You’ve heard Stuart Bogie before because he’s played saxophone, clarinet, and flute on a lot of records. TV On The Radio, Foals, Sharon Van Etten, Beth Orton, Run the Jewels, Antibalas, the list goes on and on and on.
We connected with Stuart during the early clutches of COVID through Korey Richey, DFA Studios engineer and LCD Soundsystem band member.
Stuart had been cooped up in the apartment that he shared with his partner, Karyn, and their family. It was Karyn who suggested a restless Stuart start playing clarinet on Instagram Live every morning, a ritual he kept for 150 straight days. Along the way, he solicited drones and other sounds from his friends as accompaniment.
Korey asked James if he had anything lying around that might fit. Uncharacteristically, James said yes. There was this long, plaintive drone of treated piano made sometime in the 90s that he’d just found. And another similarly droning but slightly darker organ piece made for an installation in the mid-2000s. Stuart played over both in separate sessions, improvising these beautiful, delicate clarinet runs for the sheltered, live-streaming few.
We listened back to the recordings in the office and couldn’t shake how great they were. They felt like a decompression valve, relief from the persistent, creeping apocalypse. They deserved a more meaningful existence than that of a shitty MP3.
So, Stuart came into DFA and recorded them properly. This time Korey ran him through a stack of delay units that stretched and smeared that clarinet into each drone until they were one bewildering whole. Each recording clocked in at roughly twenty minutes - perfect side-long lengths. It all fell into place so naturally.
“Morningside” is the name of the album. Two tracks on two sides. Produced by Korey and James, mixed by James, mastered and cut by Bob. It’s out October 27. You can listen to a few snippets of each side and pre-order the vinyl below. (Since it’s only two “songs,” we aren’t releasing anything officially beforehand.)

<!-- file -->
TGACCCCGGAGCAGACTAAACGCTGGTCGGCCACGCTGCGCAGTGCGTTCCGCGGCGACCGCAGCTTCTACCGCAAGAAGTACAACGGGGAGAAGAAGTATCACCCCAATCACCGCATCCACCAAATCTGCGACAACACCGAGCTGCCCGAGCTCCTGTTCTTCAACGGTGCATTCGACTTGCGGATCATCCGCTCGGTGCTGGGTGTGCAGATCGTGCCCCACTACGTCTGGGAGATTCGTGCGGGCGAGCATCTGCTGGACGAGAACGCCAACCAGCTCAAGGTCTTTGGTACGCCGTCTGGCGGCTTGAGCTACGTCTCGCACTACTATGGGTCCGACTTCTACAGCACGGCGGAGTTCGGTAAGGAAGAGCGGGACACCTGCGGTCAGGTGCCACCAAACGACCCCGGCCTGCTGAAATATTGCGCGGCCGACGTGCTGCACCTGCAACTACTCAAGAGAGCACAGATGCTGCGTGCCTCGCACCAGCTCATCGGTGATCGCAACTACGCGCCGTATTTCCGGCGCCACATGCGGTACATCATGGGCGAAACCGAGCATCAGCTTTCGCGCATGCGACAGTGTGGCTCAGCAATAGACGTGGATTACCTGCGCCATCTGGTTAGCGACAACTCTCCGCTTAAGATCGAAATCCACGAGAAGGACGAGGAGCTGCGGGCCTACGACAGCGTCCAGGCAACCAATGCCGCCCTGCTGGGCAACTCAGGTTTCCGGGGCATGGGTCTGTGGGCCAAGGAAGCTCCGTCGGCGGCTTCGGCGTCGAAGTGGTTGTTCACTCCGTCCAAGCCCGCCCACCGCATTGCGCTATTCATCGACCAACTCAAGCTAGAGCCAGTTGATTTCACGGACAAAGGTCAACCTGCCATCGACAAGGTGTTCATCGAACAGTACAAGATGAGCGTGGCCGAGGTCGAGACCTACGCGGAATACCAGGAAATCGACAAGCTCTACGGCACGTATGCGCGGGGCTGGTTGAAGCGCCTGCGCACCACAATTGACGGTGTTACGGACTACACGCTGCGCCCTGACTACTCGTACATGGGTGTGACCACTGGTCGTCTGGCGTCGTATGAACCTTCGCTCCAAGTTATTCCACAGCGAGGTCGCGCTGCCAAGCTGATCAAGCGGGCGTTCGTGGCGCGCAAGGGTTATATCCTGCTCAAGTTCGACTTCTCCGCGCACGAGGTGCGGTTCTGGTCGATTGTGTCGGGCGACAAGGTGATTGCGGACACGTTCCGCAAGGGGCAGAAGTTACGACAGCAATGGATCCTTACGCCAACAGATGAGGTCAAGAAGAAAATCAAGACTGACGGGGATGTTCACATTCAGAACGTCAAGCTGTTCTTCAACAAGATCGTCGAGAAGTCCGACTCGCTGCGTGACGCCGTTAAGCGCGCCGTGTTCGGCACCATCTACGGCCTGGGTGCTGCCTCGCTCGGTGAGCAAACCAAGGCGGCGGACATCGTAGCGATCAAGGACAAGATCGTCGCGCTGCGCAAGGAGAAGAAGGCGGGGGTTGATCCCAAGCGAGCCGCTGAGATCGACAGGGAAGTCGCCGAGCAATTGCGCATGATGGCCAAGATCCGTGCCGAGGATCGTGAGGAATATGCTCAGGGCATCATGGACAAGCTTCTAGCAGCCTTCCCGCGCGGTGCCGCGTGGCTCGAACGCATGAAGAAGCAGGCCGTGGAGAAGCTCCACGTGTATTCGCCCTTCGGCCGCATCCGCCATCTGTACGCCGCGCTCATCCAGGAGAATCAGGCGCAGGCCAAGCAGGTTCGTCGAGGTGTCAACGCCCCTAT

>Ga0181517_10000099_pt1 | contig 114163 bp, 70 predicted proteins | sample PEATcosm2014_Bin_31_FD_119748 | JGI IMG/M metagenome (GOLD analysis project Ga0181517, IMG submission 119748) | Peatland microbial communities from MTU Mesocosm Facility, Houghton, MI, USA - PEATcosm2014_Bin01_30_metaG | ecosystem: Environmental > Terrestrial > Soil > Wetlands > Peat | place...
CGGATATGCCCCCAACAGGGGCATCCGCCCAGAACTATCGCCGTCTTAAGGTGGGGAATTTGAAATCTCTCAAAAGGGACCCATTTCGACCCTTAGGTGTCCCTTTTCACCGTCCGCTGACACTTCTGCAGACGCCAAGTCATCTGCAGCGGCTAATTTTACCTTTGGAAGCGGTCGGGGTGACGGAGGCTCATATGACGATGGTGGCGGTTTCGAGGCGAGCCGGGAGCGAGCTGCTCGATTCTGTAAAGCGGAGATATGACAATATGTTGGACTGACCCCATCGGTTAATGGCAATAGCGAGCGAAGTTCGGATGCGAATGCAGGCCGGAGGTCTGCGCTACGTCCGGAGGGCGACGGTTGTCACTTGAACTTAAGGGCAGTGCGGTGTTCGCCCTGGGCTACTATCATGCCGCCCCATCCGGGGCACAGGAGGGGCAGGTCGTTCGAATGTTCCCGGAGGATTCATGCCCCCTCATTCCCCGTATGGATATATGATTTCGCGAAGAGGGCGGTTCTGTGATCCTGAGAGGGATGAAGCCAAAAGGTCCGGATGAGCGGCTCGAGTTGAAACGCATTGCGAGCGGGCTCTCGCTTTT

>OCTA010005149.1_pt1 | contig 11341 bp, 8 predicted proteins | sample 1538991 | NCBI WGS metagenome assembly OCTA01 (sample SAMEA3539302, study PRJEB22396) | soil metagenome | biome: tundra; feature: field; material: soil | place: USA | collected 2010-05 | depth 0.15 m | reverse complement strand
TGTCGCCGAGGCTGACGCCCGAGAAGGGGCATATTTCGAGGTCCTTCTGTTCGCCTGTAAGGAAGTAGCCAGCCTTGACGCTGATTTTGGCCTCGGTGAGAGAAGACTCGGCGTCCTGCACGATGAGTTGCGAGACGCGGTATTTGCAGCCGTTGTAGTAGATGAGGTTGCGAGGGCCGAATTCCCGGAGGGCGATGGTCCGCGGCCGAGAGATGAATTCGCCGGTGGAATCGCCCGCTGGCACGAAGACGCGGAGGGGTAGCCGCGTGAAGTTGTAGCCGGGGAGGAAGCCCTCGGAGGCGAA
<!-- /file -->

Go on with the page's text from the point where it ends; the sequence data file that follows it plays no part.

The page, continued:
A final, but important note: the cover features a detail of a photograph called “The Burial Vault” by the excellent photographer Gregory Crewdson, taken from his recent series “Eveningside.” (The full photograph is featured on a printed insert inside the record package.) A few months earlier, Gregory was finishing what would become “Eveningside” and asked James (a friend) if he might, y’know, have anything lying around. A video was being made about the work and music was needed. James sent these recordings, which evidently sort of stopped Gregory in his tracks. And just like that another piece of the puzzle fell into place. The connection was so natural that Stuart also finally found the title he’d been searching for (until that point, we’d been calling the record simply “Clarinet and Delay.”)
Produced by James Murphy for the DFA & Korey Richey
Mixed by James Murphy
Mastered by Bob Weston at Chicago Mastering Service
Clarinet recorded by Korey Richey at DFA Studios, Brooklyn, NY on November 6, 2022
“Morningside” treated piano recorded at DFA Recording, Manhattan, 2009 originally for an installation at Palais De Tokyo, Paris, in October 2009. Engineered by Matt Thornley and James Murphy.
“Eveningside” feedback and organ recorded sometime in 1993 at Plantain Recording House, Brooklyn, originally for a video art installation. Engineered by James Murphy.
Album art direction by Sam Duke
Cover and insert photograph by Gregory Crewdson, The Burial Vault,
2021-2022, Digital pigment print, image size: 34.5 x 46 in. © Gregory Crewdson
Pressed at Citizen Vinyl in Asheville, NC.